The Underground Storage Department at Union Gas Limited, a Spectra Energy Company, has long recognized that well interference effects during extended flow periods are difficult to simulate using simplified tank models. Although more complex and rigourous reservoir models can be used to predict well interference, these models are cumbersome when simulating multiple reservoirs flowing to common delivery points at varying operating pressures. Using seasonal field data from SCADA including flow rates and station pressures for each reservoir, partial regression coefficients were developed to predict well interference using simplified tank type model methodology. The results of this study show that the simplified methodology incorporated into a hydraulic modeling software program using linear regression can provide reasonable well interference results. The results lead to a direct improvement in forecasting reservoir performance which will better predict: Storage withdrawal capability Storage pool inventory depletion Compressor horsepower requirements


Pinnacle reef natural gas storage reservoirs contain gas in porous, heterogeneous rock. The ability of a pinnacle reef reservoir to cycle gas is a function of pressure and flow rate governed by reservoir properties such as porosity, permeability, water saturation, etc. A reservoir's cycling capability is also a function of the number of injection/withdrawal wells, well diameters and well spacing. The cycling capability of a pinnacle reef reservoir is variable ranging from high to low performance depending on the reservoir properties and facilities. The size and pressure operating range of a pinnacle reef storage reservoir is easily defined on a pressure/z vs. inventory graph where z represents the compressibility of gas. Using a tank model as an ideal example of a storage reservoir, the pressure/z vs. inventory curve follows a straight line defined by the reservoir index "K" as the reservoir is filled and emptied. A pinnacle reef's reservoir pressure falls along the reservoir index after a period of stabilization as measured at a ‘key’ or observation well ("observation well"). Shut-in stabilized reservoir pressures for a typical pinnacle reef reservoir are plotted in Figure 1. Under normal operating conditions (unstablized conditions), measured field pressures at static observation wells do not follow along the path of the reservoir index. The deviation of the measured static field pressures from the reservoir index during injections and withdrawals is referred to as the hysteresis effect as shown in Figure 2. Tutt and Dereniewski (1978) proposed a practical regression model of hysteresis to forecast deliverability for Michigan Stray sand reservoirs. This study evaluates the accuracy of using observation well pressures (i.e. hysteresis) as a predictive tool in estimating deliverability in pinnacle reef reservoirs.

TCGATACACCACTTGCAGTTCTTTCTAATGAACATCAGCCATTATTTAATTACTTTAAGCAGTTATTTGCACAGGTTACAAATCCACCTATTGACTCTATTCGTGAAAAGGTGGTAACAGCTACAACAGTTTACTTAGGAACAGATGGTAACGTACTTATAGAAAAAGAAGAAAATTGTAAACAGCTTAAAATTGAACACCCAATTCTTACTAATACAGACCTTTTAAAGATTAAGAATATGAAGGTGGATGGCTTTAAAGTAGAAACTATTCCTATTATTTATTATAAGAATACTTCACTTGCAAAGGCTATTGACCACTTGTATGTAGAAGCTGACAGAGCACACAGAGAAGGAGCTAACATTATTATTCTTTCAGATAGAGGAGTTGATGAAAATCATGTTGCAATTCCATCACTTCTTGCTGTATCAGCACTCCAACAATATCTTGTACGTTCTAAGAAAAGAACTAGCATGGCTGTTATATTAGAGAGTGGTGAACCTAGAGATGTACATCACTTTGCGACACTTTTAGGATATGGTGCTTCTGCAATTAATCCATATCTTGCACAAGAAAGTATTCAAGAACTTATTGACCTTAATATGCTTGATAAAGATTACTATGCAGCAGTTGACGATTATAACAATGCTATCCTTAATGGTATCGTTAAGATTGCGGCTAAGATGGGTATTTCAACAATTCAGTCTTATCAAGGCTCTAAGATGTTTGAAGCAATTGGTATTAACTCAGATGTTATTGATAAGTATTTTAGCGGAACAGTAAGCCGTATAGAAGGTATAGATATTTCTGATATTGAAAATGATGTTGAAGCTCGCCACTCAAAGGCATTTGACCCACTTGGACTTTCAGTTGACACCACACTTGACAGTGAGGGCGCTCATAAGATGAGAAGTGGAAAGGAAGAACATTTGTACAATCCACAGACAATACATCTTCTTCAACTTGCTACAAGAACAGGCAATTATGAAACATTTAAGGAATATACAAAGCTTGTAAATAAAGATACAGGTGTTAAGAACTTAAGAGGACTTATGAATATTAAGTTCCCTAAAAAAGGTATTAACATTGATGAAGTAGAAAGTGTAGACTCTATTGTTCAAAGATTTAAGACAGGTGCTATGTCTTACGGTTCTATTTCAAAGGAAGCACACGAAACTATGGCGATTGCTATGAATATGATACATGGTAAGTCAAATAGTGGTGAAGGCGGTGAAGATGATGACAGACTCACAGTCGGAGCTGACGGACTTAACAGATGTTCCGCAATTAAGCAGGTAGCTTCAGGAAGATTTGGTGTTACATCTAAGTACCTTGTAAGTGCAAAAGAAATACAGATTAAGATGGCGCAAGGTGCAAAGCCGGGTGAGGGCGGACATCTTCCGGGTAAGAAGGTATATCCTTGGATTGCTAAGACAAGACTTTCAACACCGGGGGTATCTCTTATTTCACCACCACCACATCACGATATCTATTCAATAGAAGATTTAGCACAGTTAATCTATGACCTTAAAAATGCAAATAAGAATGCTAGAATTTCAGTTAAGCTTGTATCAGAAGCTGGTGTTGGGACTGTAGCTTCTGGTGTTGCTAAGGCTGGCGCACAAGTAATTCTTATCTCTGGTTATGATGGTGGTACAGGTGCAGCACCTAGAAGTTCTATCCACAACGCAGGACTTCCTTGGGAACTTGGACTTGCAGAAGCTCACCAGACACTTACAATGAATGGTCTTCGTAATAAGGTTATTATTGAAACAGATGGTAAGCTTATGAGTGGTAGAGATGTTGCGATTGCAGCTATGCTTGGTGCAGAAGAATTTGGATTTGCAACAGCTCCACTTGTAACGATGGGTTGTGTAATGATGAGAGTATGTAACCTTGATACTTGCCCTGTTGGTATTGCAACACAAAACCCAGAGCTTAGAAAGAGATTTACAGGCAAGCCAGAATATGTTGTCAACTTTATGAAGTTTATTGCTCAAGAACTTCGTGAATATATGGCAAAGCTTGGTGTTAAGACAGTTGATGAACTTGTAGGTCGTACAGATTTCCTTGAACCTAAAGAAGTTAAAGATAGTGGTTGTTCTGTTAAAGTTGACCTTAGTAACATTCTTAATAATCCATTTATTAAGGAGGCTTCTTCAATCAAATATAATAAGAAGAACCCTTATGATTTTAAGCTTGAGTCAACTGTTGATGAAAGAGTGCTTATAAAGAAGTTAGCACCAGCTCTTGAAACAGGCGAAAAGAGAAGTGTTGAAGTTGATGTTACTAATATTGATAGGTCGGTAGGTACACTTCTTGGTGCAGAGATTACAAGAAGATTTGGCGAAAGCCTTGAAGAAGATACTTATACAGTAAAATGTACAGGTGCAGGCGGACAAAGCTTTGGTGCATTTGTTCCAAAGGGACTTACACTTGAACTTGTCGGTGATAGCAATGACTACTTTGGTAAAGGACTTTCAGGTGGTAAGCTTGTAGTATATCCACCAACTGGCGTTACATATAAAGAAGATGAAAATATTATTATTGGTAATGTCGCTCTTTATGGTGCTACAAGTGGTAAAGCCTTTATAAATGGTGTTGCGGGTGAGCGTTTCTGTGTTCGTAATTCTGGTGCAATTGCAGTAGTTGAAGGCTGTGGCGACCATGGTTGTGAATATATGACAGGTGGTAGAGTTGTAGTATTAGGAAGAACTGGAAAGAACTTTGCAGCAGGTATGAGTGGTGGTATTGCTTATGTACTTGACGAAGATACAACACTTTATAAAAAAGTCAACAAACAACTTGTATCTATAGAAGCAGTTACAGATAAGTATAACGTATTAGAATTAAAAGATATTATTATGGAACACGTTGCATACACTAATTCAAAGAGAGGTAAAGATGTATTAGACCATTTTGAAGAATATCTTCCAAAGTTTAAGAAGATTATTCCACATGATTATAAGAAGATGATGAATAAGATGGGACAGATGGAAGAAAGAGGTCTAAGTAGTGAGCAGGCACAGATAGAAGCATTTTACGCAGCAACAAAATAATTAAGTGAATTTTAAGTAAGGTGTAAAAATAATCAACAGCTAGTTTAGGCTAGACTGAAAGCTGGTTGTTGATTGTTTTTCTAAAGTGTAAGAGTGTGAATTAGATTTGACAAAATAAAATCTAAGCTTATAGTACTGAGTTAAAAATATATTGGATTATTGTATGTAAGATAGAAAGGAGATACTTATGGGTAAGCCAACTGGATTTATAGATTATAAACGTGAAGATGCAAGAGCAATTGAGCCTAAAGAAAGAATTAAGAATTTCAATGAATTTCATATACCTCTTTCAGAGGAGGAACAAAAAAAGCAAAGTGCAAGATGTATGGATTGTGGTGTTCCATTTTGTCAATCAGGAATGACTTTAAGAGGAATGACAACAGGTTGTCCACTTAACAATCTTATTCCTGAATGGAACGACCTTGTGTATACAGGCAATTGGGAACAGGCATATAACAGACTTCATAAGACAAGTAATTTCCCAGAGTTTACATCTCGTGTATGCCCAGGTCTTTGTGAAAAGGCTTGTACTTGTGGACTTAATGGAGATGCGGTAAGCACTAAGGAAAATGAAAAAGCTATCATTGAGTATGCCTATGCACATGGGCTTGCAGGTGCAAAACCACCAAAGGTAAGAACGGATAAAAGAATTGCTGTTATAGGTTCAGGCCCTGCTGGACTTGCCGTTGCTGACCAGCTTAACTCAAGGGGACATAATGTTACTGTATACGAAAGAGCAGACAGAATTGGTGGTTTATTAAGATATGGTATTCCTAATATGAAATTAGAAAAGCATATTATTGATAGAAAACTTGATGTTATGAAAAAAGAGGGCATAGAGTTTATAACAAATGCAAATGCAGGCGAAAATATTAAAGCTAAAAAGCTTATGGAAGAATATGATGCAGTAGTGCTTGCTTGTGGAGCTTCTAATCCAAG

Stabilized steady-state deliverability of individual wells in a reservoir can be determined using a back-pressure equation as defined by Equation 2 (Tek, 1987). The performance coefficient (c) can be calculated using wellhead pressures when pipe friction is negligible (Katz et al., 1959). For shallow pinnacle reef reservoirs (less than 2,500 ft) Equation 2 can be modified to reasonably calculate the flow performance based on wellhead pressures as defined in Equation 3 (Katz & Coats, 1968).

This content is only available via PDF.
You can access this article if you purchase or spend a download.